Chinchon is a Spanish card game that closely resembles gin rummy, where players aim to create sets, groups, or runs of matching cards, following the same objective. In this game variation, a standard Spanish card deck consisting of 40 cards is used. The point values of the cards are as follows: Kings, Cavaliers, and Jacks are each worth 10 points, while the number cards carry their face value as their points.
In the Chinchon card game, the cards are ranked in the following order from highest to lowest: King, Knight, Jack, Nine, Eight, Seven, Six, and down to Ace, which is the lowest-ranked card.
There are two variations of decks used in Chinchon: a 48-card deck and a 40-card deck. In the 48-card deck, the value of each card is its pip value (the number on the card). However, in the 40-card deck, the value of the face cards is different: the Jack is worth 8 points, the Knight (Cavalry) is worth 9 points, and the King is worth 10 points. The number cards retain their face values as in a regular deck.
At the start of each round, every player is dealt 7 cards, while the remaining cards create the stock and discard piles. Players take turns during the game. When it's your turn, you must choose a card from either the stock or the discard pile to add to your hand.
The main objective of drawing cards in the game is to form combinations in your hand, specifically sets and sequences. A set comprises 3 or 4 cards with identical values, such as three Jack cards. On the other hand, a sequence consists of 3 or more cards from the same suit, arranged in order of rank; for instance, 4-5-7 of coins.
During the second part of the turn, players must choose one of the 8 cards from their hand to discard. The discarded card should be placed face up on top of the pile of discarded cards. If the deck is emptied before the dealing is completed, the discarded cards are gathered, shuffled, and placed back to continue the game.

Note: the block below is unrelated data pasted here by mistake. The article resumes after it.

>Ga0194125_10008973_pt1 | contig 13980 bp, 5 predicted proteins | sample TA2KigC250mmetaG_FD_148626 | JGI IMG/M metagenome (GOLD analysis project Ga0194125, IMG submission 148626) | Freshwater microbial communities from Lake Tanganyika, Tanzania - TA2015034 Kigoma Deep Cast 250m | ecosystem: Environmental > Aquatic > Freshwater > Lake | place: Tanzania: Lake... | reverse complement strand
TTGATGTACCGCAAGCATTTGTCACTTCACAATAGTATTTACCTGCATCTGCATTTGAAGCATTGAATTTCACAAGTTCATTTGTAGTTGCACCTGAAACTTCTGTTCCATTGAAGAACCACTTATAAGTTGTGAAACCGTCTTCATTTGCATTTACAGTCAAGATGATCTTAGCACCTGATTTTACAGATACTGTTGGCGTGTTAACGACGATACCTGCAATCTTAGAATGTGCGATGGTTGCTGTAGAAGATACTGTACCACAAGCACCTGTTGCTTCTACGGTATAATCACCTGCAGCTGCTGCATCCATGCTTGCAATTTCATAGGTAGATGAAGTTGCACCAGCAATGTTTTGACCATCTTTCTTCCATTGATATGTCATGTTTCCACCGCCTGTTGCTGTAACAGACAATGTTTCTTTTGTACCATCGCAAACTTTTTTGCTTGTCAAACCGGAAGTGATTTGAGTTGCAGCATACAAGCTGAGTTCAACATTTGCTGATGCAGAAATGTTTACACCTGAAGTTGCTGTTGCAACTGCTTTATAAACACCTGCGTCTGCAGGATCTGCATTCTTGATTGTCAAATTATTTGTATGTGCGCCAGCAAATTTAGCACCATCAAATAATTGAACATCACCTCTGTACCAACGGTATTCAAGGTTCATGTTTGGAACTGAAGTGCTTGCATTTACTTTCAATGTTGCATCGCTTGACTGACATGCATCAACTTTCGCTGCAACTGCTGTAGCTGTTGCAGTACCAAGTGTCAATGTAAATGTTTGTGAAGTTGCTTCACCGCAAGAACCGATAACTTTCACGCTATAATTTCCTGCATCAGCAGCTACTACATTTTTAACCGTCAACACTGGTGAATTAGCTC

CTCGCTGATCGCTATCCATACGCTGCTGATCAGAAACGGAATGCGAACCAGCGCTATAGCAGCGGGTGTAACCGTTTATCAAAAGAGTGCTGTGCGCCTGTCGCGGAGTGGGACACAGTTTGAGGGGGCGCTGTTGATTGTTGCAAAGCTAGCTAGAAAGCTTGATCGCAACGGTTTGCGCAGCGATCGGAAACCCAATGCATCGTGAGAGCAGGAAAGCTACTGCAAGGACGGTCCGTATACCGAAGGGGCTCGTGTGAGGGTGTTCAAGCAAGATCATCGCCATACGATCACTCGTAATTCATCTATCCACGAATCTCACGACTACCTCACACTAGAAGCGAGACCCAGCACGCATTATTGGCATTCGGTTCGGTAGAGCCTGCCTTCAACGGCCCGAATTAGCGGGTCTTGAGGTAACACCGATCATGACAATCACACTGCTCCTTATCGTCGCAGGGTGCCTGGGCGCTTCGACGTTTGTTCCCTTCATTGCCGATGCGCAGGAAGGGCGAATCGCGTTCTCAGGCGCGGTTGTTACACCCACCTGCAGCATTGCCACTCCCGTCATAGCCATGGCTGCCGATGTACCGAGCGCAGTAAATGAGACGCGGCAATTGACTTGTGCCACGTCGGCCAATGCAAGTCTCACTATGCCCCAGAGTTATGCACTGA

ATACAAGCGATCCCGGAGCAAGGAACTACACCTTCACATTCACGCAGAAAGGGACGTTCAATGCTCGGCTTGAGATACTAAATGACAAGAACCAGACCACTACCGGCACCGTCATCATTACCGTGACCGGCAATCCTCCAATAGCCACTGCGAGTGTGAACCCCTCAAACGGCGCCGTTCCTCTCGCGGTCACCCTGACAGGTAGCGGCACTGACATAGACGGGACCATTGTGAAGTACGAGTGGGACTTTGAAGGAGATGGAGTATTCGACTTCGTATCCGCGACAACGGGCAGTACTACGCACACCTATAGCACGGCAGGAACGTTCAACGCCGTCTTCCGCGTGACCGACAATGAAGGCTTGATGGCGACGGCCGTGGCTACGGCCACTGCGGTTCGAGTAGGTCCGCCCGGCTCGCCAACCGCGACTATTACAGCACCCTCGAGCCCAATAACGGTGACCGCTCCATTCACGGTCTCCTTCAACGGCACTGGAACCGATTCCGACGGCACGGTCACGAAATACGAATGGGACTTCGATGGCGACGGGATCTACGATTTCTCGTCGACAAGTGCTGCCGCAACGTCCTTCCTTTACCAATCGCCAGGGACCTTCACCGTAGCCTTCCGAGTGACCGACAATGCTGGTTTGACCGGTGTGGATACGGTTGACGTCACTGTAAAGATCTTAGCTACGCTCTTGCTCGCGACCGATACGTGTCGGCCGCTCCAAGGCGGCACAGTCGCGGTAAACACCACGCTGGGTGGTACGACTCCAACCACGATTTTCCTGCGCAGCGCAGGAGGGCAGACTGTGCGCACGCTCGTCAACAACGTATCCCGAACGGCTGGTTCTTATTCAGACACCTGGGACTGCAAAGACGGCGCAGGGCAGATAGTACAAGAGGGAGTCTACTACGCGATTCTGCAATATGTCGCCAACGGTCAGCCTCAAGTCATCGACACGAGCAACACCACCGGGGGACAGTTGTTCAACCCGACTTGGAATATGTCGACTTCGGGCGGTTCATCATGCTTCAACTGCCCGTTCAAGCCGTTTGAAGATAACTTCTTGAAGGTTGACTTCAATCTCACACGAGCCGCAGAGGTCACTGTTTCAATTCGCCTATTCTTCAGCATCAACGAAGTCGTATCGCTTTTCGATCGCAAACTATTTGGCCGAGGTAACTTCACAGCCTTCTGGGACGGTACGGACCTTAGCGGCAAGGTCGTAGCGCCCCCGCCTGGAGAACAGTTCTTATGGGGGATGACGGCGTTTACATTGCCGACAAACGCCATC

In the Chinchon card game, each player aims to create valid combinations of cards in their hand, which can be groups of cards with the same rank or runs of cards from the same suit.
To be considered valid, both the groups of equal cards and the runs must consist of at least three cards. In runs, the Ace can only be linked with two, three, and so on, while the King can be linked with the Knight, Jack, and so on. When a player successfully arranges and melds all seven cards in their hand to form valid combinations, they achieve Chinchon, which is a significant accomplishment in the game.
In Chinchon, a player starts the game by having the option to take the upturned card from the table or draw the top card from the stock deck. After selecting a card, the player discards one card, placing it face up to their right for other players to potentially take on their turn. This cycle continues with each subsequent player having the choice of taking the previously discarded card or drawing from the stock deck and then discarding a card of their own.
If a player mistakenly draws two cards, ending up with eight cards in hand, or accidentally discards without drawing, resulting in only six cards, they are unable to go out but must continue playing to minimise points and avoid paying penalties if they can complete their hand.